be utterly obedient to the Nazis. Then, guns were confiscated from everyone in other countries. If a family could not produce a registered firearm

that was registered to anyone in the family...to surrender it to authorities.... the entire family would be executed on the spot.



The Soviets confiscated all guns in the Soviet Union, and all Eastern European countries that the Soviets took over after WWII using gun registration lists.



In 1993, Congress set up the National Instant Criminal Background Check System. It required that once the background checks were completed, the records

of the sale would be destroyed.

QUESTION: Do you understand why registration is very serious, and dangerous, and does no good at all? And, so you understand why background checks must

be destroyed afterwards?

5. Florida State University criminologist Gary Kleck, published his book, Point Black: Guns and Violence in America , That book was awarded the highest honor

by the American society of Criminology... The Michael J. Hindelang book award "for the greatest contribution to criminology in a three year period." He studied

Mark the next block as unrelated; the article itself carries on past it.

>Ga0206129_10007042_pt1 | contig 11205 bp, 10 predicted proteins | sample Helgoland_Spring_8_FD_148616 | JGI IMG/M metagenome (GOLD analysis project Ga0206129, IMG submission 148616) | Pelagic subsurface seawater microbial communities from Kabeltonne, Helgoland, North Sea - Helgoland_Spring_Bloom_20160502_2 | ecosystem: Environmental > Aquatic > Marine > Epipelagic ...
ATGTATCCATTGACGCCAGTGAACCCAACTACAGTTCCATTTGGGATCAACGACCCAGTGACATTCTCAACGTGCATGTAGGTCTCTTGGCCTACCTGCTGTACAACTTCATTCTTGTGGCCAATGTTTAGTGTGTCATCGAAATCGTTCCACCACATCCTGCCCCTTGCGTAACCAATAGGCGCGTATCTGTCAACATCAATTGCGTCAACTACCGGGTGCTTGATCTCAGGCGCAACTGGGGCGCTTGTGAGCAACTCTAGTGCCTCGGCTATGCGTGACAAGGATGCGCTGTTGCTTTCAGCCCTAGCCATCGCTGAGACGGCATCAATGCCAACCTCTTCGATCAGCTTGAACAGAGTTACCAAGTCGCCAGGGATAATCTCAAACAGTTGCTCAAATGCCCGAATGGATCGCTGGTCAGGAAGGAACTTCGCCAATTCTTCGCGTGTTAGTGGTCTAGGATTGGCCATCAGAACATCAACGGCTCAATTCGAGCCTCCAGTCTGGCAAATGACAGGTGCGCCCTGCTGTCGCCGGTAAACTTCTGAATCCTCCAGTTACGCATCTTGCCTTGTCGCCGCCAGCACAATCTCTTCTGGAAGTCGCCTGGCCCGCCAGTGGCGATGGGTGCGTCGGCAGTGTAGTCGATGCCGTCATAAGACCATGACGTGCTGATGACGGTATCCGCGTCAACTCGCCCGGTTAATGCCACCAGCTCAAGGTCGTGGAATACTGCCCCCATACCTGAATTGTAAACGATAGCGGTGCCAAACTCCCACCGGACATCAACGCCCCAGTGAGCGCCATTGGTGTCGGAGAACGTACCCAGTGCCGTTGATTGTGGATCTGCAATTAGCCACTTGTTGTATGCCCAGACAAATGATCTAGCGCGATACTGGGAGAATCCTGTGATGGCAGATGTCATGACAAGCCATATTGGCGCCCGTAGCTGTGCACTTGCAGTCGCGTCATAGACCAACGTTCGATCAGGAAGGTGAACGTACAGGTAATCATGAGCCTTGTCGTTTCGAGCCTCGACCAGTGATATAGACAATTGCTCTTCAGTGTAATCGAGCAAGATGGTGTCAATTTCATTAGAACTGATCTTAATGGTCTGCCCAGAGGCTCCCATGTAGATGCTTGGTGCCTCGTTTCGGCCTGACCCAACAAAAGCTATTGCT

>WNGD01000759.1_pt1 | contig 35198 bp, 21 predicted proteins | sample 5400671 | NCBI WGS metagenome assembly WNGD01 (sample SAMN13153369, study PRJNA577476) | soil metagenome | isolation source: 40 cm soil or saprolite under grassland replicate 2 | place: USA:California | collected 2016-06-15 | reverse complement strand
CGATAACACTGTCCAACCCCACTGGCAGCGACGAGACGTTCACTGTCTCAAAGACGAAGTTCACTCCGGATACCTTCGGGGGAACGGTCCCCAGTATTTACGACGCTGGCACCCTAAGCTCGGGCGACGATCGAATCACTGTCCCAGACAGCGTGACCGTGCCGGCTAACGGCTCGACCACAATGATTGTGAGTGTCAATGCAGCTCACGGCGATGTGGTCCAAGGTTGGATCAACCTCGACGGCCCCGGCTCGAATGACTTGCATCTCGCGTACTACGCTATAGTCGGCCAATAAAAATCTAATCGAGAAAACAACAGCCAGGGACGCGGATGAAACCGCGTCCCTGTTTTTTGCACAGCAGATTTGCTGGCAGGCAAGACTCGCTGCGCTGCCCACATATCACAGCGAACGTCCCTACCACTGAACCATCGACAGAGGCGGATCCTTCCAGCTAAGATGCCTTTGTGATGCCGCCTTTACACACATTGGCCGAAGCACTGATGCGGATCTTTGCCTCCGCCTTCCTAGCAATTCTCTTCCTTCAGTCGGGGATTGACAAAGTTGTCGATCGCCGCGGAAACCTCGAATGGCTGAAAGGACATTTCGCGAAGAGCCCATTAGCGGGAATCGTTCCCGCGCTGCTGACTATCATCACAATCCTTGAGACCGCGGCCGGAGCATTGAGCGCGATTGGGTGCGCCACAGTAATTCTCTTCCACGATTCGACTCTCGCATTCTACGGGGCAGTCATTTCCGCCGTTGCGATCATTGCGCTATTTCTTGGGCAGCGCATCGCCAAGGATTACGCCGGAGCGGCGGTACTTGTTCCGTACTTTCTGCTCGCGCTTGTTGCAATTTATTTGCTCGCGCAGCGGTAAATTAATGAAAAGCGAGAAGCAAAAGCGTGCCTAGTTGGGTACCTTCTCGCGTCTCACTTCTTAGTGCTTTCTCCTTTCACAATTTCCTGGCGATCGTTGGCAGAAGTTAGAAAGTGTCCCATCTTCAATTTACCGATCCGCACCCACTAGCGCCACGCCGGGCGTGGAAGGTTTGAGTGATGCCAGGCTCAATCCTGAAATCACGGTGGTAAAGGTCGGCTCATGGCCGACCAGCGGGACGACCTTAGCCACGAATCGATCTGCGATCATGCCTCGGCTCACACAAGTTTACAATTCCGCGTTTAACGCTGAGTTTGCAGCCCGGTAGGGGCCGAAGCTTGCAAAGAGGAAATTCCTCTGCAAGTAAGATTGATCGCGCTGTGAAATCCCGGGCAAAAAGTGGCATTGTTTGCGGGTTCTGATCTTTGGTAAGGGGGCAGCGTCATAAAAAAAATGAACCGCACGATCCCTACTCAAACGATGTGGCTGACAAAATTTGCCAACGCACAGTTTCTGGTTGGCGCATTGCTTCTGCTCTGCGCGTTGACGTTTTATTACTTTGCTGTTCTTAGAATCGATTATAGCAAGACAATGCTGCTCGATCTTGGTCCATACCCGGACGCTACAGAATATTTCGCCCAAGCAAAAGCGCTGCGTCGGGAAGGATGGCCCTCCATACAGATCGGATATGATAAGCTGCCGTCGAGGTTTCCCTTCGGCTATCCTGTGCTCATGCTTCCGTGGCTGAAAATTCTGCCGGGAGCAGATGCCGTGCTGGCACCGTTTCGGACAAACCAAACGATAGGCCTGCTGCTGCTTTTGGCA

many years of crime date from the 75 largest cities in the U.S. The study controlled variables such as poverty, race, arrest rates etc.

His study found NO crime-reductive benefits from gun registration.

QUESTION: Do you still support gun registration, and why?

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Interesting piece.


60/40 split on Sui/Homicides.



Breaking down the data by cities (which Vapor & I did a while back) paints a much different picture. Not sure why this study stopped at states when more detailed data is/was available.



I'd also be curious to see of the homicides, what percentage was narcotics/ narcotics trafficking related.

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Interesting piece.


60/40 split on Sui/Homicides.



Breaking down the data by cities (which Vapor & I did a while back) paints a much different picture. Not sure why this study stopped at states when more detailed data is/was available.



I'd also be curious to see of the homicides, what percentage was narcotics/ narcotics trafficking related.



It's a pretty small study all in all. Only the feds could really do a realistic one but it has some interesting findings that bear looking into.